Carter’s case shows how difficult pursuing disciplinary cases against corrections officers can be. According to his 700-plus-page personnel file, he had a history of trouble at work, including threats to hurt himself and his prison employers. He also was accused of making sexist statements about women on several occasions, according to the file.
Before Washington left prison, she said Carter slipped her his email address. He then began sending her suggestive emails, she said, including an August 2012 email that instructed her to buy a $74 round trip bus ticket to Cincinnati from a Cleveland suburb so they could share a weekend getaway together.
Washington, who served a 22-month term for felonious assault, told investigators she responded because she planned to use Carter for a free trip to Cincinnati. Carter, she said, “ain’t my first (corrections officer), truthfully.”
Washington said the pair never had sexual interactions during her time in prison. But, in one of the emails to him she wrote, “I can’t wait to see you and be all up under you so that we can do what grown-ups do.”
Phone subpoenas, obtained by prison officials, reveal the two exchanged at least 36 text messages and had a phone call lasting nearly an hour between July 1 and August 20, 2012.
Carter was placed on administrative leave in December 2012, and the union that represents corrections officers, the Ohio Civil Service Employees Association, agreed prison officials “had a strong case” to fire him.
But Carter’s wife, who initially reported the relationship to prison investigators, rescinded her allegations in an undated letter that was included in the personnel file reviewed by the newspaper. According to the letter, which is signed by Carter’s wife, it was she and not Carter who wrote the emails to Washington. At the time, she wrote, she and her husband were having “hardcore” disagreements in their marriage involving their children and living arrangements.
The union negotiated the last-chance agreement with prison officials in April 2013, allowing Carter to be transferred instead of being fired. The agreement required him to adhere strictly to all prison work policies. He lost his job at Warren when he violated the prison conduct policy. Security footage shows that Carter took the handcuffs off a maximum security, isolated inmate and left the inmate’s cell door open.
He couldn’t be reached for comment on this story.
Union officials say the state didn’t do enough to quell romances from blossoming in prison cells between inmates and staff. OCSEA spokeswoman Sally Meckling questions if the prison workers represented by the union were adequately trained.
“Training is critical in any transition, but especially one as involved as moving from an all-male to an all-female prison,” she said. “Training should have been appropriate to such a large- scale change.”
This issue was raised when Corrections officer Victor Fletcher resigned in August 2013 after an internal investigation unearthed love letters and phone calls between him and DCI inmate Kofi Cooper in June and July. Cooper is currently serving a prison term for involuntary manslaughter and carrying a gun as a convicted felon.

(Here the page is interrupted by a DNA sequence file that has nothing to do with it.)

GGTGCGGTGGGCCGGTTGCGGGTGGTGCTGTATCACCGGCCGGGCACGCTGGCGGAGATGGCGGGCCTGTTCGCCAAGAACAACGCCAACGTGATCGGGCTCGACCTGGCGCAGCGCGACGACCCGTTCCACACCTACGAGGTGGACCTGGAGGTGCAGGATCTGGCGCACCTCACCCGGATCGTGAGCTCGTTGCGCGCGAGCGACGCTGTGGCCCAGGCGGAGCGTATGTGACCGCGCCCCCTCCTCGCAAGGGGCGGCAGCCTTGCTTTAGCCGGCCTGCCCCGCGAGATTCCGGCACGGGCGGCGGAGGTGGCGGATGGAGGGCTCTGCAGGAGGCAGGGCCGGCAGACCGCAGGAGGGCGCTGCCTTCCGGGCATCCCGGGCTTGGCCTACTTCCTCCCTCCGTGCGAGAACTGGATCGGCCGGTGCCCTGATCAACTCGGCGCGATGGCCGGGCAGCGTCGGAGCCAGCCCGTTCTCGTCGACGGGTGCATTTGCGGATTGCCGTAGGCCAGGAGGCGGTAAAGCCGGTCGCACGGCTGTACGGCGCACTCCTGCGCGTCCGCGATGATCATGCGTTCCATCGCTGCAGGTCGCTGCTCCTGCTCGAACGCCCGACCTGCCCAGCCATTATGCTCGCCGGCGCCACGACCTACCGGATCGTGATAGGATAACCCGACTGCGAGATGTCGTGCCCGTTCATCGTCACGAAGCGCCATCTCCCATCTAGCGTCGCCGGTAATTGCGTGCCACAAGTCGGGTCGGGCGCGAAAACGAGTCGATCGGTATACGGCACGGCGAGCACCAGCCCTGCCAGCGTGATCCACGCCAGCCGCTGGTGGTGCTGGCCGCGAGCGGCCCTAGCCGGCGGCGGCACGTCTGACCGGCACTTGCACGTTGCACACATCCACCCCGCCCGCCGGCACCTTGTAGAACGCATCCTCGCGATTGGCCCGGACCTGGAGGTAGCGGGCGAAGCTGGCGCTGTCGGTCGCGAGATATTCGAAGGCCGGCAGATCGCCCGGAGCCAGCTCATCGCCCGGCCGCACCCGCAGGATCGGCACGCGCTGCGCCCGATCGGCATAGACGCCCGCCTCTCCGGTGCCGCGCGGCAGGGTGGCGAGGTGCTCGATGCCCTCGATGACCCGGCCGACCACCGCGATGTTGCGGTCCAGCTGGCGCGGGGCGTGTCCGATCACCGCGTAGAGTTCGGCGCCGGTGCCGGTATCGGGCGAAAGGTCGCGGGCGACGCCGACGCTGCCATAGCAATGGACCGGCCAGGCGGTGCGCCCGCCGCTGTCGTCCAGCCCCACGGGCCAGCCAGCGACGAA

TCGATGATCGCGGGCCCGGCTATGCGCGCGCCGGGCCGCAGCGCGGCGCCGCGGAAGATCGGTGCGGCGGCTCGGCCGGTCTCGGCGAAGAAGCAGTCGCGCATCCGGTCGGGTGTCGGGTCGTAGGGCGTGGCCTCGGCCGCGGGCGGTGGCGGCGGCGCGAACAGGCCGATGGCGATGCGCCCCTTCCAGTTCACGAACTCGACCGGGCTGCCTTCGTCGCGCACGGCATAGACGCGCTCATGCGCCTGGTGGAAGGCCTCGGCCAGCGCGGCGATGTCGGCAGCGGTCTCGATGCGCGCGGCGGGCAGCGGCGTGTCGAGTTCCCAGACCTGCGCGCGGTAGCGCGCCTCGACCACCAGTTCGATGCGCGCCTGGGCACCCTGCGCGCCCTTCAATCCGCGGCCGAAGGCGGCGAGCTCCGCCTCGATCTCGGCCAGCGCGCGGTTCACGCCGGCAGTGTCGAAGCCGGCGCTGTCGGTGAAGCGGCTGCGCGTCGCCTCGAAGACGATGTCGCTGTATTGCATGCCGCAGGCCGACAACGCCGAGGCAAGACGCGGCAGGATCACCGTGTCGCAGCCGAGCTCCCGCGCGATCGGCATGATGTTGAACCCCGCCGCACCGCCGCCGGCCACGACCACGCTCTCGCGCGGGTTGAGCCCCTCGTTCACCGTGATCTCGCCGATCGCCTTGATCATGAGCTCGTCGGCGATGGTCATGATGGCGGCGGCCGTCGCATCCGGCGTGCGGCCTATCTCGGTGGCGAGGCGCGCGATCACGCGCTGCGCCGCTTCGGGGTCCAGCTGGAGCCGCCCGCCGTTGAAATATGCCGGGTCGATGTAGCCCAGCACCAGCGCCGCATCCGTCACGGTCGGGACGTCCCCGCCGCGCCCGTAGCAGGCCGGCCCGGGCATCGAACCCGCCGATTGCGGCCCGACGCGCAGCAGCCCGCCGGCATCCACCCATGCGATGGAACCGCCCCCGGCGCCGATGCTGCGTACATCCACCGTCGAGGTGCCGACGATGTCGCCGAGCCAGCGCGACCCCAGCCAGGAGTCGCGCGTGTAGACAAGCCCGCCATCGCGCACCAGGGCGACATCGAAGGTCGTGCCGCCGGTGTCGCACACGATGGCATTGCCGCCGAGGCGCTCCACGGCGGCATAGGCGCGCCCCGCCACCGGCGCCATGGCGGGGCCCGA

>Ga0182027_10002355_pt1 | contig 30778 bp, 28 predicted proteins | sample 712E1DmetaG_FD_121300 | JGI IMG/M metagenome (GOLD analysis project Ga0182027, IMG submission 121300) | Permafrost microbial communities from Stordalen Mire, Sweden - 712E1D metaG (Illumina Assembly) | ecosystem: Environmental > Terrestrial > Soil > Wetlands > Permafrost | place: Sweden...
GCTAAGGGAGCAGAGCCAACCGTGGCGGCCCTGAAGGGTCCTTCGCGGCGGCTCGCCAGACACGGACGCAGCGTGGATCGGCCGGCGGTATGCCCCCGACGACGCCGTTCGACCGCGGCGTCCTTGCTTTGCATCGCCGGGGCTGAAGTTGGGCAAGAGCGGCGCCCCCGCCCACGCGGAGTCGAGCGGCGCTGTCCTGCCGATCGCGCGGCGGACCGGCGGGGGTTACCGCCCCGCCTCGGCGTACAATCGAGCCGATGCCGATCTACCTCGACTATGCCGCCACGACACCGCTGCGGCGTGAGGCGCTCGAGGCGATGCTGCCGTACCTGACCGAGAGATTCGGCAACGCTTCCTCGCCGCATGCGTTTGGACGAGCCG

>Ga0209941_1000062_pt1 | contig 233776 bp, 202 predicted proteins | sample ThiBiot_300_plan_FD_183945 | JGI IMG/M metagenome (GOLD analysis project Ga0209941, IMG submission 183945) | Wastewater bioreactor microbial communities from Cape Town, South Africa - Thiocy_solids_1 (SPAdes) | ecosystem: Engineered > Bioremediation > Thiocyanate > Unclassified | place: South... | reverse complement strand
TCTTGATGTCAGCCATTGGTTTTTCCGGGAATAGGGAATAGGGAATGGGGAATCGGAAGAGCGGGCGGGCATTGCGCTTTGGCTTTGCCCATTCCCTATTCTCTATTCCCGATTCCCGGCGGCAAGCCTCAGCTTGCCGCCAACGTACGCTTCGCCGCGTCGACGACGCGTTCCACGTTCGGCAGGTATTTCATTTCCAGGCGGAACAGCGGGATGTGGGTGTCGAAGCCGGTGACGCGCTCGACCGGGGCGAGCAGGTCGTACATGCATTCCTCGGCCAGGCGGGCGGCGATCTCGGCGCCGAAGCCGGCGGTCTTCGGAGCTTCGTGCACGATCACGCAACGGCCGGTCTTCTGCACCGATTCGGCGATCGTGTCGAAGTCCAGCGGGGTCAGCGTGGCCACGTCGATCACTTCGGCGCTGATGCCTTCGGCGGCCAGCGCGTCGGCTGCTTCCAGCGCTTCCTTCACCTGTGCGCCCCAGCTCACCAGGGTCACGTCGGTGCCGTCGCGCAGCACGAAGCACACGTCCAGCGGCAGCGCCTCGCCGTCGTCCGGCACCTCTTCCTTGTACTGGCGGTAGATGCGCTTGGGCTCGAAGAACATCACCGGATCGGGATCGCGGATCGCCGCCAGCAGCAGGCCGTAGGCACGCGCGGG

Cooper contacted Fletcher through three-way phone calls placed by a friend and former inmate, according to investigative records.
“During the recorded 3-way calls, Victor Fletcher stated numerous times, ‘I love you and I miss you’ to inmate Cooper,” the records say.
Investigators began watching Cooper and Fletcher in November 2011, when Cooper was caught with contraband. According to an unverified tip, that contraband came from a staff member.
In March 2012, after Fletcher was seen taking long walks with Cooper, he was warned again about the relationship, records show.
A year later, on June 12, 2013, prison officials listened to a phone call from Cooper to an outside number. Cooper had called a former inmate, who then dialed a three-way call to Fletcher’s cellphone.
A male answered, according to a transcript of the conversation. “Hey, I love you,” Cooper began. “(I’m) Thinking about you, that’s it. Wanting you to know that.”
“I’ve been thinking about you too, baby,” the male voice responded.
They both ended the conversation with “I love you.”
Two weeks after the phone call, investigators played the recording to Fletcher. He admitted it was his phone number but denied it was his voice, according to prison records. He was placed on paid leave that day.
Over the following month, prison officials intercepted four letters from Cooper to her former inmate friend. Each contained an envelope with another letter addressed to Fletcher.
“I love you so much and I know that you feel the same way,” Cooper wrote in a July 10 letter, in which she says “I miss your kisses.”
In an Aug. 7 disciplinary hearing, Fletcher admitted he had inappropriate dialogue with Cooper, but he denied having any sexual relations or bringing any items to her.
He resigned Aug. 21, six days after he received a termination notice..
Reached by phone, Fletcher refused to comment on the newspaper’s investigation. He said he resigned “because I wanted to resign. It was none of your business.”
Cooper was transferred to the Ohio Reformatory for Women after the incident.
‘Where does it stop?’